Anyway, interesting mention of demiurge. Because I have just been thinking that if I were ever to take up religious beliefs, and was somehow prevented from becoming a deist (not a hell of a leap from my current position), I would become a maltheist. Because Evil God is hardcore.

Speaking of which: you're right mac. The serpent was never suggested to be anything but a serpent (which was associated with evil, obviously), and the Satan of the Old Testament (limited to the Book of Job?) was not suggested to be antagonistic as he is portrayed in Christianity. And evil Satan was later suggested to be associated with the serpent, or the serpent himself. It was a post-hoc explanation/reinvention/insertion in much the same way that the events in the garden were used to explain the need for Jesus's existence with the idea of "original sin". Just a bit of interpretation.
And only certain fruits are bad...the kind that reveal knowledge to you. The hallucinogenic kind. The war on drugs started in Eden. Spread the word.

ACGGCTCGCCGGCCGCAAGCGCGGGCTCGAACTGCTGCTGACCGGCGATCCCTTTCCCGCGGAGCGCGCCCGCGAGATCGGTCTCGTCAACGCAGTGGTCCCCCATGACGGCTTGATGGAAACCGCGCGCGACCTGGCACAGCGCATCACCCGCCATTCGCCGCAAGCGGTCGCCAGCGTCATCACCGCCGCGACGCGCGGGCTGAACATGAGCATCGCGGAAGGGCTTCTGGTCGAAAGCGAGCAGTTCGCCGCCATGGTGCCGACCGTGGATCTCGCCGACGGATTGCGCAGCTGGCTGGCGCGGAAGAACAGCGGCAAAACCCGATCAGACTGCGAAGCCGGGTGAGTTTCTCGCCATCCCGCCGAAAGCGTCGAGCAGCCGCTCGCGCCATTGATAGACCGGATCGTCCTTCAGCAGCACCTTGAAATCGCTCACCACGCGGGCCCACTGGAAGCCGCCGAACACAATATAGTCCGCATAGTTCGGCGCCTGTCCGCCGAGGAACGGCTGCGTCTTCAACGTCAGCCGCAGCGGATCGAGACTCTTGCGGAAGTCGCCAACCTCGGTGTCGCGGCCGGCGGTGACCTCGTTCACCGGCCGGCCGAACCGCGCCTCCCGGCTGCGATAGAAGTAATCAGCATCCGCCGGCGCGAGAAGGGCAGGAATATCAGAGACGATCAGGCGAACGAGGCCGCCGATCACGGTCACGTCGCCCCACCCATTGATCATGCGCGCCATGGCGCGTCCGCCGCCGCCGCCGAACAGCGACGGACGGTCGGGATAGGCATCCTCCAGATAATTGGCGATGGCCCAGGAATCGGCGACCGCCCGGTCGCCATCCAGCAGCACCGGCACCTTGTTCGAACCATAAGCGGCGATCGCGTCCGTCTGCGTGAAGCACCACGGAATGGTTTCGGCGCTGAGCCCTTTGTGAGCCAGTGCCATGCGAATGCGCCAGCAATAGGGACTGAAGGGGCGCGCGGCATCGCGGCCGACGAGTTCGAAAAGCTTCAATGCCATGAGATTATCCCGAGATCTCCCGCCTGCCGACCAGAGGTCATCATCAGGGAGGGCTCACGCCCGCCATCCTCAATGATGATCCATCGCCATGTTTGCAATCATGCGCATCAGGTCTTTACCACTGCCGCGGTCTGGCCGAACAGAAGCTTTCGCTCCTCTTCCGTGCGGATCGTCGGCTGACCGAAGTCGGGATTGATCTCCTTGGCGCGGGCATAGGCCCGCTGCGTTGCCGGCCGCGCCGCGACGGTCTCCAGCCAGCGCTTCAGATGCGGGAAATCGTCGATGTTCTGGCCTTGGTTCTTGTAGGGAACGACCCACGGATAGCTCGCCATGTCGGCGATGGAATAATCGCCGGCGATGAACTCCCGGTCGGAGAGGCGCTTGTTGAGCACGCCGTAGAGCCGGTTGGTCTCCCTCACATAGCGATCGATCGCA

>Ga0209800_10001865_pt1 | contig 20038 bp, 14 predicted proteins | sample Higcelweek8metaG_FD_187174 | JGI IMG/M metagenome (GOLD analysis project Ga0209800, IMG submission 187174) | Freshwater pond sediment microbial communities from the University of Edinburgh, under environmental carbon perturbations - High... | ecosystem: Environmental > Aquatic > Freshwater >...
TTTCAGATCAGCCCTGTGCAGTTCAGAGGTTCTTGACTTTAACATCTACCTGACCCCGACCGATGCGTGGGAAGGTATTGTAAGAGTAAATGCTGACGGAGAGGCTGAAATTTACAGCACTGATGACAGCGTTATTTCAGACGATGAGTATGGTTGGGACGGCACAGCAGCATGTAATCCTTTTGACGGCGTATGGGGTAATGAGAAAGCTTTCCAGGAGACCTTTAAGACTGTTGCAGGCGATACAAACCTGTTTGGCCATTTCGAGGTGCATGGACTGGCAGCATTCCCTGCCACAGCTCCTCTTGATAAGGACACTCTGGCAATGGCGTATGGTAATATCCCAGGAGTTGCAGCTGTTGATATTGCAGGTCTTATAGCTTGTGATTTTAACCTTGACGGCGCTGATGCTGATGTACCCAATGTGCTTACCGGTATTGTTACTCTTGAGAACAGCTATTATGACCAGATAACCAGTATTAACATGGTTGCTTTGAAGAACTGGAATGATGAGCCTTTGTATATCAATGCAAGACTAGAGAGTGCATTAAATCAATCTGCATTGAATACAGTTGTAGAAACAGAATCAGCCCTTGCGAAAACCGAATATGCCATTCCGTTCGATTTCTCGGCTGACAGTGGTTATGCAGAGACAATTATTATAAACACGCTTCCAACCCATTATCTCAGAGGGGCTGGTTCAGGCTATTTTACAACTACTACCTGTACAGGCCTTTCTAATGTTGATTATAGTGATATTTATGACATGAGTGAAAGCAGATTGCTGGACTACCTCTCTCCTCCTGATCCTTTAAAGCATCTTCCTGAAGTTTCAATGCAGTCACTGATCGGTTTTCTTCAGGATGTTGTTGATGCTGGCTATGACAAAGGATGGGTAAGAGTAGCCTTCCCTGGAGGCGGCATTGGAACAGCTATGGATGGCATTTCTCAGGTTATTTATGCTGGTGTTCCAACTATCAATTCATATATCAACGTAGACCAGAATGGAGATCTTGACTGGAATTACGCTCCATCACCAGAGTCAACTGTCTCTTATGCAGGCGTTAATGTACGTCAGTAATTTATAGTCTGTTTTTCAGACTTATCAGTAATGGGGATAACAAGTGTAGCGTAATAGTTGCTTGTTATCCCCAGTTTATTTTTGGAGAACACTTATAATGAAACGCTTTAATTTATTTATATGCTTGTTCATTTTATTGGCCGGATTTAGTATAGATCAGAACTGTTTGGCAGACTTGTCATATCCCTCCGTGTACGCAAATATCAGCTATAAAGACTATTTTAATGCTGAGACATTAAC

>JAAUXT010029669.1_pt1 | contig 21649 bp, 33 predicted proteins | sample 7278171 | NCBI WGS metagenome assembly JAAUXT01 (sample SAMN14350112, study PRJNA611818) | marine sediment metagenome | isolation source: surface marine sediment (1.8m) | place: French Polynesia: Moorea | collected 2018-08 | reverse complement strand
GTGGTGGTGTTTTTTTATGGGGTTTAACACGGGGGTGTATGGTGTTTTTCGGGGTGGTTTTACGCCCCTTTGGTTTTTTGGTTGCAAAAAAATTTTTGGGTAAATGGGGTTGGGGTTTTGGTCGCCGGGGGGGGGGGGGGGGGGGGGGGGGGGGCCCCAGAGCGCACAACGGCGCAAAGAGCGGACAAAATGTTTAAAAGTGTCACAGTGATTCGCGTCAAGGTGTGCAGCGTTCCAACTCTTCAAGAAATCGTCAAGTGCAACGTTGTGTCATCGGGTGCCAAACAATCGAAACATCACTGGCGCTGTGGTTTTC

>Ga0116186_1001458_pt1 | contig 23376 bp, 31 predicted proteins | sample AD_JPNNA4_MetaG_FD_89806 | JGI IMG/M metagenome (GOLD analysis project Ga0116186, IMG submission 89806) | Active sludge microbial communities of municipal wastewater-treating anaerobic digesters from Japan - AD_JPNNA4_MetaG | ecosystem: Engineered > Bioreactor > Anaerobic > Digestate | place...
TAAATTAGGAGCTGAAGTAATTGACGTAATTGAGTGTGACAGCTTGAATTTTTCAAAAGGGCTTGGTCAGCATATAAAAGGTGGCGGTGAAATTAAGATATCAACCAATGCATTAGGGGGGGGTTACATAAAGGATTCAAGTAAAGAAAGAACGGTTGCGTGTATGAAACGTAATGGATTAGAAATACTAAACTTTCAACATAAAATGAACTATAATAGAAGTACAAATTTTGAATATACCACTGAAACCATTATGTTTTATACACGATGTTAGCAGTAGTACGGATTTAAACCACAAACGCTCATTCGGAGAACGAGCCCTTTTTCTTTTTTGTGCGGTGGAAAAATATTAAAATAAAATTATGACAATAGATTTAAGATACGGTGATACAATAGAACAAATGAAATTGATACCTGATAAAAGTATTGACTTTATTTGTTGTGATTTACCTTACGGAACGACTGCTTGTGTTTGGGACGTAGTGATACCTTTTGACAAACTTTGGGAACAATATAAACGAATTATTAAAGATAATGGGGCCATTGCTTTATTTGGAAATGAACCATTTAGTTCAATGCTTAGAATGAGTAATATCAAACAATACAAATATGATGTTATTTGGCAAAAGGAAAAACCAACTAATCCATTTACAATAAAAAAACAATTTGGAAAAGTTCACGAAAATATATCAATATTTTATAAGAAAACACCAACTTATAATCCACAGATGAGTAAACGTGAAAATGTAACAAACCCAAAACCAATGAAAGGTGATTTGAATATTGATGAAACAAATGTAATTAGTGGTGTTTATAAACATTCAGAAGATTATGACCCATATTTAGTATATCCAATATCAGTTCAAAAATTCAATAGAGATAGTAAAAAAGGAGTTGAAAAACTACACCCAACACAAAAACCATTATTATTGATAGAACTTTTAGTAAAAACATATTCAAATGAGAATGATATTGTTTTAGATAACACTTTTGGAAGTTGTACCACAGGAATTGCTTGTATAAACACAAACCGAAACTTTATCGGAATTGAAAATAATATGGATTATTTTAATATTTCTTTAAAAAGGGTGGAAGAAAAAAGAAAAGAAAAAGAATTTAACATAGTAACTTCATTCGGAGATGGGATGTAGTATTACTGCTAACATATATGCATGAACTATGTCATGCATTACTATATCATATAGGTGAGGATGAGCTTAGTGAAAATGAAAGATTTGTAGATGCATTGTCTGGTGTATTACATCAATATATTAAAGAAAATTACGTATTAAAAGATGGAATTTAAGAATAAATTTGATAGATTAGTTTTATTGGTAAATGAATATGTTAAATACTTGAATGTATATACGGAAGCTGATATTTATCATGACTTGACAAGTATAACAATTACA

Anonymous said...


That reminds me of Bill Hick's theory on how man got a frontal lobe. It's obviously anecdotal but for a mechanism it's not bad. Quien sabe?

Anonymous said...


You know for months I thought the picture in your icon was of you kissing a fish.

What's your bird's name?

pboyfloyd said...

The bird's name is Pretty Boy Floyd.(after the gangster, not the boxer)

mac said...

Eden has been discovered !!

It exists in fools imaginations.

Anonymous said...

Which brings to mind the question...why?

Anonymous said...

Well pboy, you could answer my last post as pertaining to your bird, or mac's post. But I already have an idea of what you would say for the latter.

pboyfloyd said...

Why is the birds name Pretty Boy Floyd?

He's a pretty boy.

Mac, you are correct SAH!